A few months ago, I met Nadia L. King (nadialking) on Instagram. She and I became friends. I love the creative things she posts and how encouraging and funny she is.
I visited Nadia’s blog back in January. Her most recent post (at that time) What Now? resonated with things I’ve caught myself worrying about. I asked her if I could reblog her post and she said yes. Thank you, Nadia.
Way To Go!
Congratulations, friend, on publishing your first short story in the U.S. That’s an awesome accomplishment. I’m proud of you.
In typical writer-fashion, after Nadia shared her good news with her readers she worried about what was next and if she would successfully publish anything else.
. . . I can’t help asking myself, what next? . . .
I’ve entered a few Australian short story competitions and cross everything, with beginners luck, maybe I’ll be shortlisted for one, or dare I hope for more? My stories have been submitted to literary magazines and I try to sit tight and not chew on my nails too often.
But the most overwhelming question in my mind – what if Disappointment was the only thing I’ve written or will ever write, that will make it? This is the thought that disturbs my nightly sleep.
I believe such worries plague all creatives. Are we good enough? Is what we do of any worth? Will this next piece be bought and sold? What if, (and I say this with all of my heart in my mouth) what if none of this is any good?
Continue reading “Racked With Doubt”
Just so you know right off the bat, this is not a Chicken Little post. The sky isn’t falling 😉
Plot Bunnies and First Drafts
For the first time in almost two years, I can see that my book will be finished and go on sale! It’s a huge realization. For the first six months, I planned and plotted. But didn’t do any writing because I was afraid. Then Camp NaNoWriMo gave me the kick in the pants to get started. For eight chapters I chased the plot bunnies from one happy scene to another. Then I got bored. Yes, my story bored me.
Rhiannon Boyle via Compfight
So I scrapped it all. I located a new warren of plot bunnies to chase. They were a lot more imaginative than the other warren. They were also more mischievous leading me down twisty, narrow, overgrown paths several times. Still, I’m glad I found them. My story has been greatly improved by chasing plot bunnies all over the countryside. Five months later I had an exciting rough draft. Continue reading “The End Is Near”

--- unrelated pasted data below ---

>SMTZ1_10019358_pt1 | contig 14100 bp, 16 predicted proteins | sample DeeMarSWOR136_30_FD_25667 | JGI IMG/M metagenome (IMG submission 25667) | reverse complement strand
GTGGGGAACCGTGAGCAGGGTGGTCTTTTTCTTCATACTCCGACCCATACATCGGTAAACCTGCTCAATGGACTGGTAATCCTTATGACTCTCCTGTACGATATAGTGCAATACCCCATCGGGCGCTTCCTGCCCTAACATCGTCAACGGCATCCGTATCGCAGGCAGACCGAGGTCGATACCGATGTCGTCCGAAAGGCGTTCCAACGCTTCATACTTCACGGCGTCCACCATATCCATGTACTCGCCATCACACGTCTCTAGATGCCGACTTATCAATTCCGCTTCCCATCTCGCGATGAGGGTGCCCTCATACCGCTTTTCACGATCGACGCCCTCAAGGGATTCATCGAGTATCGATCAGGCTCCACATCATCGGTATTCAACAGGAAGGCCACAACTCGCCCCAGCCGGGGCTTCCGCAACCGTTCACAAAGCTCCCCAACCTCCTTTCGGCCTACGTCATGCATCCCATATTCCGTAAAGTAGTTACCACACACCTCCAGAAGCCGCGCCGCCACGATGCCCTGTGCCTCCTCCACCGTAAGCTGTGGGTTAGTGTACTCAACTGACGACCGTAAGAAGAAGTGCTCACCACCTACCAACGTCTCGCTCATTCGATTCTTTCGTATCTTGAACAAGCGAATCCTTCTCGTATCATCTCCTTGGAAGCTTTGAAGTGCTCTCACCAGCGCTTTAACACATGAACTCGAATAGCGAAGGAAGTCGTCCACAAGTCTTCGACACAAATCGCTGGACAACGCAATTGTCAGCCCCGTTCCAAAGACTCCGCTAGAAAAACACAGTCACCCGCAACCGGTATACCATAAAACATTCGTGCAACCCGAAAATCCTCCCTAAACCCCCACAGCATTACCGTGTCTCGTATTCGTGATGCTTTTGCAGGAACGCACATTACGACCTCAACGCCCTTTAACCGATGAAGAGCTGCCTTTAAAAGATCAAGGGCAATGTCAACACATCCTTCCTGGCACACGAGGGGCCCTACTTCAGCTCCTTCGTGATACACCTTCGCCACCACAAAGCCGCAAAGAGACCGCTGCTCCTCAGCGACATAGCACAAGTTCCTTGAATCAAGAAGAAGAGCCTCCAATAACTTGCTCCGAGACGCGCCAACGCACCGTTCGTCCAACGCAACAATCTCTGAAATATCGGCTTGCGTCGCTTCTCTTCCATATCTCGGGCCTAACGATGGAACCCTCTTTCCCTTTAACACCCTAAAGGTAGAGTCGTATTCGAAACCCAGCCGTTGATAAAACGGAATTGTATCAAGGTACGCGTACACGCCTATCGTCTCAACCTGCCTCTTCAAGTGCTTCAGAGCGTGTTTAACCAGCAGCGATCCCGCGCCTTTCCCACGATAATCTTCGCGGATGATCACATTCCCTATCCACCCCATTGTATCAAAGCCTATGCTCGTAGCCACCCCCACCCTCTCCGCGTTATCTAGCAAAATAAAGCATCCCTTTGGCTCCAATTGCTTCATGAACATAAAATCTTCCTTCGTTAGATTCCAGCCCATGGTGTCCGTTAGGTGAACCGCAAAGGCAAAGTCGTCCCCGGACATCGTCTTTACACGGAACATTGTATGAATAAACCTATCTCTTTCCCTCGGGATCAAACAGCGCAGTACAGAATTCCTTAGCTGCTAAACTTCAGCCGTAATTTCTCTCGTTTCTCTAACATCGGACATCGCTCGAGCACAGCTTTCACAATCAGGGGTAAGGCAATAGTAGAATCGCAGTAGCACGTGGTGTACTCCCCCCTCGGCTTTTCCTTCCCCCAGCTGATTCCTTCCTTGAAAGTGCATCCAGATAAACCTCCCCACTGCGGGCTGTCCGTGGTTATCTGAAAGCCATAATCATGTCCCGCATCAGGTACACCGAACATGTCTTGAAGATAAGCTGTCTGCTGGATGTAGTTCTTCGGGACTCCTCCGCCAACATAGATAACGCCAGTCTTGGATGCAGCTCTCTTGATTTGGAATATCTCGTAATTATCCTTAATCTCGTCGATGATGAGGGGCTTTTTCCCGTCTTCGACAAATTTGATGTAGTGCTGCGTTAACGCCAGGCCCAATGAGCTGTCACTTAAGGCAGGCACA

Words are small things, yet they surround us every moment of our life. They beg for our attention. TV, internet, and radio stations spew words endlessly. At the office, school, and home words swirl around us. They leap across the pages of magazines, newspapers, books, and blogs. We can’t escape words. Even if you go deep into the woods, where no cell signal is brave enough to travel, you still have words. The phone sends the message ‘no signal.’ And admit it—you talk to yourself, I know I do.
Words Have Power
In all that incessant noise have you ever paused to consider how much power all those words have? Words are small packages with the power of a stick of dynamite. (Tweet That) Just like a box of dynamite has a warning label, handle with care, words should come with a warning label. Words are a sword that destroys or they can push someone to do amazing things. The words we speak affect whoever hears them. (Tweet That) Continue reading “Words Need Warning Labels”
For the last couple of weeks, my niece has stayed with us. One of her favorite games to play is a card game called Rats. The game has wonderful illustrations of cartoon rat characters doing silly things and standing by giant cheese numbers. Each player attempts to collect all the cards in the deck, whoever does is the winner.
My sister prefers I keep my niece’s identity a secret. So from now on, I’ll call my niece, Princess Cadence, her favorite My Little Pony.
Princess Cadence is 7 years-old. Somewhere along the line she heard the term card shark. In typical kid fashion, she shortened that down to “shark.” As we played the game and her pile of cards grew she began asking if she was a shark. We assured Princess Cadence, that she was a shark.
A few days later, she and I were playing an intense game of Rats. Slaps (on the table and a part of the game) and laughter could be heard anywhere in the house. Princess Cadence had a huge pile of cards. She looked at Auntie’s small stack and announced I was a crayfish and she was a shark; a running joke was born.
The next day tiredness prevented her from doing well. Her concentration was like a bubble; there one second, popped and gone the next. When she complained that I was a shark and she was a minnow, I suggested that she need to think like a shark.
A strange look crossed her face. Continue reading “Are You a Shark?”